Norwegian is expecting one of its strongest-ever summer seasons after a first quarter during which it claims to have successfully limited losses.

The Scandinavian low-cost carrier has made low-season capacity reduction a key part of its long-term strategic planning, after chief executive Geir Karlsen’s assessment that the business’s historical full-year losses were partly driven by overcapacity during the winter.

Still, its operating loss of NKr917 million ($86 million) in the first quarter of 2023 was 8% deeper than that seen during the first quarter of 2022. That was despite revenue doubling over the same period, from NKr1.9 billion to NKr4.0 billion.


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Its first-quarter net loss of NKr993 million was a slight improvement on the NKr1.0 billion net loss recorded in the same period of last year.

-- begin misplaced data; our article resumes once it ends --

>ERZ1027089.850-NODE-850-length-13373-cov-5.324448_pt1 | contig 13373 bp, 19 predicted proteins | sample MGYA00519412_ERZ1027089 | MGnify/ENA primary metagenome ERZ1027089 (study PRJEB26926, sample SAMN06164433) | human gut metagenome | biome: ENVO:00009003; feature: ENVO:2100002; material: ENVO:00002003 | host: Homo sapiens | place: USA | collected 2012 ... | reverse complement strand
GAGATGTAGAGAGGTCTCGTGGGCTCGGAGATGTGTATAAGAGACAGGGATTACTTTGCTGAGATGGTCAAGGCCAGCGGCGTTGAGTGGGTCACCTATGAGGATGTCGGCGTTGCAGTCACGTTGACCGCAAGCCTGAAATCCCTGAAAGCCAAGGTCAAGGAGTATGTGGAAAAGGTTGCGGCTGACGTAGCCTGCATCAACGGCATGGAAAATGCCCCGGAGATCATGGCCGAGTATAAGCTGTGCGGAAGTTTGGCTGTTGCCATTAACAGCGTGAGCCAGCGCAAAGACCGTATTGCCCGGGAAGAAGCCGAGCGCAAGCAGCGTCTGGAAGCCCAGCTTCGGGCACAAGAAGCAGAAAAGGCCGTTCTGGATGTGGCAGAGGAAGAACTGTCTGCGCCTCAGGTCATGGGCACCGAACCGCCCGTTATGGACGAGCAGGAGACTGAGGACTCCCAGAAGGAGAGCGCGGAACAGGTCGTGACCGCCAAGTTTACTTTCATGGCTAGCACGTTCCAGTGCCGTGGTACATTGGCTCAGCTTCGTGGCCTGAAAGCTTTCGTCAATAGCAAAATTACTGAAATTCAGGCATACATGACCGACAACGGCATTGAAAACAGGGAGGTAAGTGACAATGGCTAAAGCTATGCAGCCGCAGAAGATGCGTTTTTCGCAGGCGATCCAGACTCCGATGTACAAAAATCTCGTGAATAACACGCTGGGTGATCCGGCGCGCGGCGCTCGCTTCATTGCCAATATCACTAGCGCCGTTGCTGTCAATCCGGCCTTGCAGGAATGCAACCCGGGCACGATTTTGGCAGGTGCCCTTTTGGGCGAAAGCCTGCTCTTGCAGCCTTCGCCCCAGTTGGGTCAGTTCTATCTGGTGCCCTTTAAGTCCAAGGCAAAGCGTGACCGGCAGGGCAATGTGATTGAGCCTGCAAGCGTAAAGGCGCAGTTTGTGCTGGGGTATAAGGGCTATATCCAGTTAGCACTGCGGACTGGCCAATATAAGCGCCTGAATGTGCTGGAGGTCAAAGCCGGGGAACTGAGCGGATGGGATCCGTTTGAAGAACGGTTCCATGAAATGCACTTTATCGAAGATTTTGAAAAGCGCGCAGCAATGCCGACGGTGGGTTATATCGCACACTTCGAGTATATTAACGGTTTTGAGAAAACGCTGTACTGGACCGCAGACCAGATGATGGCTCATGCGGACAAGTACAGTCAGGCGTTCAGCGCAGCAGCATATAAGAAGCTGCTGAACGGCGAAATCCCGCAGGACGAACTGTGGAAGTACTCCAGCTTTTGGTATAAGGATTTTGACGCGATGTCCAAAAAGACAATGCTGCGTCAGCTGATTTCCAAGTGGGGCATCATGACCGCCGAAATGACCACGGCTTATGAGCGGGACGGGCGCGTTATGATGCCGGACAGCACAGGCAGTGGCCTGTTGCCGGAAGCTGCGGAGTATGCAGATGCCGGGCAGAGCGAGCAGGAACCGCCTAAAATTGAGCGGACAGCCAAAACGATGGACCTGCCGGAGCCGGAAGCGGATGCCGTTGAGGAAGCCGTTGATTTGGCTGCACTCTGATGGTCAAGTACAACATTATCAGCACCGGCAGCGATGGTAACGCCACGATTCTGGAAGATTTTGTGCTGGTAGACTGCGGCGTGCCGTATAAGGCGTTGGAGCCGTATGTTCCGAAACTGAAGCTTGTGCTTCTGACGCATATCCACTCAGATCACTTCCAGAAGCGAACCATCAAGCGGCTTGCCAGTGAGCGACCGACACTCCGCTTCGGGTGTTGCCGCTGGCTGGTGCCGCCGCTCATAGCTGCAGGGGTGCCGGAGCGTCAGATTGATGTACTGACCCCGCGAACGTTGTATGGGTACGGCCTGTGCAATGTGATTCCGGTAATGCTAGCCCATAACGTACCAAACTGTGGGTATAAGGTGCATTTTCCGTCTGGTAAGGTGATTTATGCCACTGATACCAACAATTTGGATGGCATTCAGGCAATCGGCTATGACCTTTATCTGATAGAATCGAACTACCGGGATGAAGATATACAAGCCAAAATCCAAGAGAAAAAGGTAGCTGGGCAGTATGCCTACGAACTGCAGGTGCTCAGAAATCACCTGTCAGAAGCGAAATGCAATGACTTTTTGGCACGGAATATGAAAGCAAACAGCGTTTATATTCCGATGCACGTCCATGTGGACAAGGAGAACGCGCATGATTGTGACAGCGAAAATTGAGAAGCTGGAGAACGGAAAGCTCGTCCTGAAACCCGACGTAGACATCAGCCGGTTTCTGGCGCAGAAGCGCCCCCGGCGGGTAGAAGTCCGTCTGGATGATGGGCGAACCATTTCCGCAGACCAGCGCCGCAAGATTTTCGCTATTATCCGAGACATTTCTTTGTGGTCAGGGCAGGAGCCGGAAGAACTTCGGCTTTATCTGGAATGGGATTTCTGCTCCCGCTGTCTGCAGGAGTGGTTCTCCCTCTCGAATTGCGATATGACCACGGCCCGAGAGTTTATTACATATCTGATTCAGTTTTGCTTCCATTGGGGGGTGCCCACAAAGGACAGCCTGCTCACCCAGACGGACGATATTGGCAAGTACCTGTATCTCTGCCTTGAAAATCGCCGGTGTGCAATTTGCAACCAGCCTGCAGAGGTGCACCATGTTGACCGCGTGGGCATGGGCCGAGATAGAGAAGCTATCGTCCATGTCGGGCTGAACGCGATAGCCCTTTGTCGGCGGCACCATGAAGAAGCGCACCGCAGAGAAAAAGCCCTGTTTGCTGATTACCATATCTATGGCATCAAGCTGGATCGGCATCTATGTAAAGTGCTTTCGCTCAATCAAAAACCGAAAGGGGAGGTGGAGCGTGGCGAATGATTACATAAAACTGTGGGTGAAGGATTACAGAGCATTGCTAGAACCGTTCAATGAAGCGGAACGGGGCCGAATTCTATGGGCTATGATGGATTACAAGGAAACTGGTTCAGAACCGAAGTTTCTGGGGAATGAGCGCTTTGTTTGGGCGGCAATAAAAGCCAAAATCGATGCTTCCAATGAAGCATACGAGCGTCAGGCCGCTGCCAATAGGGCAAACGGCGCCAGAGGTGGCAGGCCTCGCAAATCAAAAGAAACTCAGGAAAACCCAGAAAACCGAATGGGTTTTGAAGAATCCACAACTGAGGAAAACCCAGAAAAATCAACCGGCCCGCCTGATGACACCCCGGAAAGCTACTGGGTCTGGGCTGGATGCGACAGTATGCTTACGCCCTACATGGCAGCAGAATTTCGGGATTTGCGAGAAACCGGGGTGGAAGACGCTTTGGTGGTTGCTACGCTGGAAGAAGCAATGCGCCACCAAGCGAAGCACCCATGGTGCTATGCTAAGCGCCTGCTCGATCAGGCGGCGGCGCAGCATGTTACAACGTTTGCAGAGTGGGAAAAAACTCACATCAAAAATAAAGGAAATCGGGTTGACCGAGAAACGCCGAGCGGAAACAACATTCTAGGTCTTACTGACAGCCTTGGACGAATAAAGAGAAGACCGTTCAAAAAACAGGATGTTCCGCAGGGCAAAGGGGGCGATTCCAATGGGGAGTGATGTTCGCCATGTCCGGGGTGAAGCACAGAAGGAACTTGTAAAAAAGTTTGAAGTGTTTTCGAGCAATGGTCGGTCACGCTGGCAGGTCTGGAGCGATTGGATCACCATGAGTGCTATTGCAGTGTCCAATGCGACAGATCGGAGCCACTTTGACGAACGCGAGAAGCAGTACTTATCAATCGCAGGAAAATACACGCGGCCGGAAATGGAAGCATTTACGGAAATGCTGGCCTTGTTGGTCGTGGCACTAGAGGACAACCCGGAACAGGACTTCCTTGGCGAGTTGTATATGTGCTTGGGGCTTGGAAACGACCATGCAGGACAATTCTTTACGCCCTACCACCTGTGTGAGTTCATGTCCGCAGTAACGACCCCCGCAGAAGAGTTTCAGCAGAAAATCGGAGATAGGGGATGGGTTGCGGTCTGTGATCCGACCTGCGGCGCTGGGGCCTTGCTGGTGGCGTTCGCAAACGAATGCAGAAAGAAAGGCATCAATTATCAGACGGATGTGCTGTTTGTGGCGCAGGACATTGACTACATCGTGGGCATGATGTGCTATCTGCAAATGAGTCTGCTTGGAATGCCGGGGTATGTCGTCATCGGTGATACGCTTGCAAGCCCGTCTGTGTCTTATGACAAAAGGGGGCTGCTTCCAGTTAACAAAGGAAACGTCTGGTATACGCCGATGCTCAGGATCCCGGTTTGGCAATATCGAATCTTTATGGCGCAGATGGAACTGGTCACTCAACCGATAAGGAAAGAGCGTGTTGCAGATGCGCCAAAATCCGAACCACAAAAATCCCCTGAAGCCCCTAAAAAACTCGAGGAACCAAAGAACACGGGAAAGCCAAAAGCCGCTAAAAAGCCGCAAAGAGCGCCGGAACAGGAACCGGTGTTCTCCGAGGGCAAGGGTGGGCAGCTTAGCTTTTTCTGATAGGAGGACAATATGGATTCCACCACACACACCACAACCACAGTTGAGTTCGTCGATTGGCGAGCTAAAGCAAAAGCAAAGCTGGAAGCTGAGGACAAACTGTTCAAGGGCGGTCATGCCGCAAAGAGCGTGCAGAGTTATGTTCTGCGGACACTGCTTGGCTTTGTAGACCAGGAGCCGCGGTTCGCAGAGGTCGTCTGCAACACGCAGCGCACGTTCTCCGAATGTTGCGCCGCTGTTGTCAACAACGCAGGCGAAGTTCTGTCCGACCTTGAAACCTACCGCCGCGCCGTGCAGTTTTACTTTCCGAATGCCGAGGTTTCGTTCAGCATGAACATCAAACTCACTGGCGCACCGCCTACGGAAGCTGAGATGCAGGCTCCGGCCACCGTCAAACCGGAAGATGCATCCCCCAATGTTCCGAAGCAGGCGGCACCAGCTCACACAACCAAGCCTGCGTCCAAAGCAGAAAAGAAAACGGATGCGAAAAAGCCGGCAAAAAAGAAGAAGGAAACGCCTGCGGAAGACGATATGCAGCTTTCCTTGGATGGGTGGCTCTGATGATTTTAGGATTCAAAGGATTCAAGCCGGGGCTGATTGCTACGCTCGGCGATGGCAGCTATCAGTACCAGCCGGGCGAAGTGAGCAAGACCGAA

Norwegian’s revenue increase came as its served 3.8 million passengers, up from 2.2 million in the first quarter of 2022, on a load factor of 80.9%. Norwegian suggests that such a load factor reflects the success of its effort to structurally match capacity to demand in its seasonally weakest three-month period. Its first-quarter capacity was down 13% from the fourth quarter of 2022 and more than 30% from the third quarter. 

Norwegian says its liquidity position improved during the three months, with cash and cash equivalents rising to NKr8.6 billion, from NKr7.5 billion.

That comes amid optimism about the summer period, amid strong booking momentum, in line with sentiment among its European peers.

“This quarter is a strong demonstration of our ability to adjust capacity to seasonal fluctuations in demand and to prepare well for the busy summer travel season ahead,” says Karlsen.

Norwegian will operate 81 aircraft during the summer season, it projects, having secured additional capacity despite industry-wide delivery delays. It ended the first quarter with 72 aircraft in its fleet.

June-August 2023 fares are trending around 25% higher year on year, it notes.